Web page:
Also off half-back was the much-maligned Sav, who certainly doesn’t need to be gifted a shot at wearing the NZ jumper on Saturday against Richmond, which for some reason in an NZ-themed game. He was actually pretty good; it’s one of the easier positions to play on the field but someone still has to do it will, and the way he set bullocked through a few West Coast opponents to set up Lenny for that goal was the kind of thing we were hoping he’d bring from the Hawks. Maybe another spell in the VFL has straightened him up.
Mav Weller also gets a mention but FFS kick a goal. Some guys worked really hard for him to have a couple of shots on goal and he sprayed them. Look, 21 touches and seven tackles is exactly what he’s in the side for, but if he kicked half (two) of his shots his game suddenly looks a lot, lot better. His brother Lachie looks like he’ll be going early in the draft and is the slick Rolls Royce opposite to Mav – if we could snare him (we’d have to upgrade a pick though) they’d make a formidable and remarkable brotherly pair.
Richo highlighted in the post-match that BIG BILLY had one more hit-out than Nic Nat, but he left out the part where one of those was a few metres out from the West Coast goal and went directly to their advantage, and that Scott Lycett won a further 17 hit-outs himself. On the flipside, it would be great if he had a chop out from another genuine ruckman, but can Hickey and Billy be in the same team? Neither are incredibly mobile, although was on several occasions seen to be ambling vaguely towards full back on his own. Hickey can at least go up forward and kick goals; when Billy finally found himself at the centre of a big pack deep in defence he jumped and put his hands up, only to miss the ball entirely.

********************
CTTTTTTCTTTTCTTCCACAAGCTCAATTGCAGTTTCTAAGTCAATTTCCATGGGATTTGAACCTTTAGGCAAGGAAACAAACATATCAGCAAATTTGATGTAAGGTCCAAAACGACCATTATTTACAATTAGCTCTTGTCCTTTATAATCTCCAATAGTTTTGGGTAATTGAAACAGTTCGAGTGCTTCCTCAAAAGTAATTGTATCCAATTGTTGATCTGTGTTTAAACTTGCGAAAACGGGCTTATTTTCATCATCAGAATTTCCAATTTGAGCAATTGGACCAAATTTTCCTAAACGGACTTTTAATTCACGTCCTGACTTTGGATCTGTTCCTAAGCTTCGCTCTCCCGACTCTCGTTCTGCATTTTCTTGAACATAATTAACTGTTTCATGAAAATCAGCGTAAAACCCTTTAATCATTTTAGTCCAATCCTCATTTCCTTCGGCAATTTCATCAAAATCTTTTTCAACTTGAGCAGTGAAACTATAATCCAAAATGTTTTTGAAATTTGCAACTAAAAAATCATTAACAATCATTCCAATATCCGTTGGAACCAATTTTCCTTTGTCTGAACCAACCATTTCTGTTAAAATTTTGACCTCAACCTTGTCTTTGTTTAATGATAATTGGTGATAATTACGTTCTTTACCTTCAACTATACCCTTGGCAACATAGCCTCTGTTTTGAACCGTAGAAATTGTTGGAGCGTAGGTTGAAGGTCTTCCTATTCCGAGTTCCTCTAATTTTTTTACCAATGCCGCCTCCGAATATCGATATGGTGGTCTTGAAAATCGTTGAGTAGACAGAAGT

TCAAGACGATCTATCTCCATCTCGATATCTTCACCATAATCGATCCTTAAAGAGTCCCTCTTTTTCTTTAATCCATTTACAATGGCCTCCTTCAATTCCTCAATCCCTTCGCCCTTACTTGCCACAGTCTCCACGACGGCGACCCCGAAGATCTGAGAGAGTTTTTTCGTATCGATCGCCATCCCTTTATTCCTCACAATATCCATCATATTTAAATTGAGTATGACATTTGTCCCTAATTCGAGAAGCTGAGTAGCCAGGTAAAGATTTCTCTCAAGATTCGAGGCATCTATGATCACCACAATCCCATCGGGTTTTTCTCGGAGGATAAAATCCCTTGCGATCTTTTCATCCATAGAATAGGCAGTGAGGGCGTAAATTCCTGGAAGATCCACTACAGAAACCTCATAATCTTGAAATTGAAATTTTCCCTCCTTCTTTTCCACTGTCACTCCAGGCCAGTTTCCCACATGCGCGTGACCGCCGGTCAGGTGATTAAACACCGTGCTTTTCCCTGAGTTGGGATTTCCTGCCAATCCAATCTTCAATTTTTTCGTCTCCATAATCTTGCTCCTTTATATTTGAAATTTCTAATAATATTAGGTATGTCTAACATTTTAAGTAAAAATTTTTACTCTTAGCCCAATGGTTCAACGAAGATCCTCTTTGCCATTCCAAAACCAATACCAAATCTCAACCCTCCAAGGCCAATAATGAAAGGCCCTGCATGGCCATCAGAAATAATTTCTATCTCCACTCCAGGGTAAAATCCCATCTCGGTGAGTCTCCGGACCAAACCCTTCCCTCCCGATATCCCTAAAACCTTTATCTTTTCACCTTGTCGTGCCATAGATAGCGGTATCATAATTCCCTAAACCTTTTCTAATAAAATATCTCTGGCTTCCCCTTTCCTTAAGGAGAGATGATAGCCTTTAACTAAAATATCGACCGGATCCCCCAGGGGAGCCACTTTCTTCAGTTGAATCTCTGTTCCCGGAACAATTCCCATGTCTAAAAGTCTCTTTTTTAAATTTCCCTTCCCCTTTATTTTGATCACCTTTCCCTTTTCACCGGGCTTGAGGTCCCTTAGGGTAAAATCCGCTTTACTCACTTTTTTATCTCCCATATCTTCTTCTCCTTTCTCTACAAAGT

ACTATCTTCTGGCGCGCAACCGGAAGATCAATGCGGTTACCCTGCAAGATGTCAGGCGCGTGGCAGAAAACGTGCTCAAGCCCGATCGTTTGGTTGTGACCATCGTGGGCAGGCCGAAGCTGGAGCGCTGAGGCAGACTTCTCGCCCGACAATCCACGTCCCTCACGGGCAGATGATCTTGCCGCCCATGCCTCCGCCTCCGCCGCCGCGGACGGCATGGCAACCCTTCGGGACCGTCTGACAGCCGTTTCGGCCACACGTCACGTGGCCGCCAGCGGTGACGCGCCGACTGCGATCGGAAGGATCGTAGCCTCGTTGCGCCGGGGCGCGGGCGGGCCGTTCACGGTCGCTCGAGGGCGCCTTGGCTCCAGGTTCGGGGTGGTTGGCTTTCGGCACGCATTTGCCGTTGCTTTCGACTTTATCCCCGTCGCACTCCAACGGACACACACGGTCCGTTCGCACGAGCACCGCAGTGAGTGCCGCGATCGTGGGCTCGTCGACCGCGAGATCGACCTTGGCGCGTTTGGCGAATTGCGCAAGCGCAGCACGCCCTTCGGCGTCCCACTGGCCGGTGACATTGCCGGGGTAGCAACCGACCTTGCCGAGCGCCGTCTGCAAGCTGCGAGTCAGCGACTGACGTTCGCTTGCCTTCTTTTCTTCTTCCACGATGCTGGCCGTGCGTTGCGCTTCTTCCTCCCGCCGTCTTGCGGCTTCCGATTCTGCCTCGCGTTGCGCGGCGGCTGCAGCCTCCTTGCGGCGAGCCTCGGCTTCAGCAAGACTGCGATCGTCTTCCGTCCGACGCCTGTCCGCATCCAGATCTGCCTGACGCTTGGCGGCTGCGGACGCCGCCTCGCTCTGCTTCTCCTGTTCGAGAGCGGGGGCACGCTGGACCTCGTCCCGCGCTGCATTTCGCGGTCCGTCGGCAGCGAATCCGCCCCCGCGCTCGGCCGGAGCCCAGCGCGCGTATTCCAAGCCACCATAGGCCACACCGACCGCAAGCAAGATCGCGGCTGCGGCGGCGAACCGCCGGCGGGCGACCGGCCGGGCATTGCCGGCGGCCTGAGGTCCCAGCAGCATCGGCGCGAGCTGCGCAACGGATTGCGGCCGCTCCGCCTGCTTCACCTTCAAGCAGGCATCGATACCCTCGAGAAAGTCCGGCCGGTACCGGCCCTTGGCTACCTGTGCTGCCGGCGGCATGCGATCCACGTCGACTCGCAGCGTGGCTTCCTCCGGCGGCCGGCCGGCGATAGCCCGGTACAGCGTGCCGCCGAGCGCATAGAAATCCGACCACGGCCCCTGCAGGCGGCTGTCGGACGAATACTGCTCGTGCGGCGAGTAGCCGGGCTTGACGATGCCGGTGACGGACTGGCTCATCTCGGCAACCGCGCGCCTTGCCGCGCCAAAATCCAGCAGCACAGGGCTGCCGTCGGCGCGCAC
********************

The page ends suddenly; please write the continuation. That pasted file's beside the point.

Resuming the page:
Hickey returned to the VFL this week, but will probably need another week there. This stretch of games surely will have done Billy a lot of good, but the logistics of the ruck set-up are going to be very muddied for some time, and that’s before taking into account the development of Holmes and leader-in-waiting Pierce.
There weren’t really any absolute stinkers on Sunday, but some guys maybe just didn’t quite cut it. Terry dropped a chest mark unopposed near goal for some reason. He also almost took a great mark with the one hand, but I his problem is that he almost does a lot of things. Shenton had one of his lesser days but I still think he’s worked himself into a stretch of form that over weeks is enough to keep him in. Ross was quieter but what did you expect? I must say some of his touches were a lot slicker (handball over the shoulder early) than what we’ve been accustomed to. Minchington…yeah? I think he should stay in, he has a crack and oh yeah it was his third game. Twelve touches and a goal I think get him over the line, on paper anyway. Murdoch only came on as the sub for a quarter but still managed to cough it up deep in defence.
This would have been a pretty forgettable game if not for Billings’ performance. Should all go well, we’ll look back on it and declare it a breakout game for a player who went no to do really great things for this club. In the short-term, his performance – and you could perhaps include those of Newnes, Weller and Savage in there too – serve to just get us through this week. Billings said it himself on yesterday’s announcement: “Before we know it we’ll be playing finals.” I really enjoyed him saying that. It was both maybe a little naïve and optimistic, the kind of thing you’d expect from an enthusiastic fan. The difference is, he can do something about it not just now but when we’re there, too, and even at the age of 18 he’s shown some very, very good things. For now though, we’re flogging off tickets for this Saturday’s game via two-for-one deals.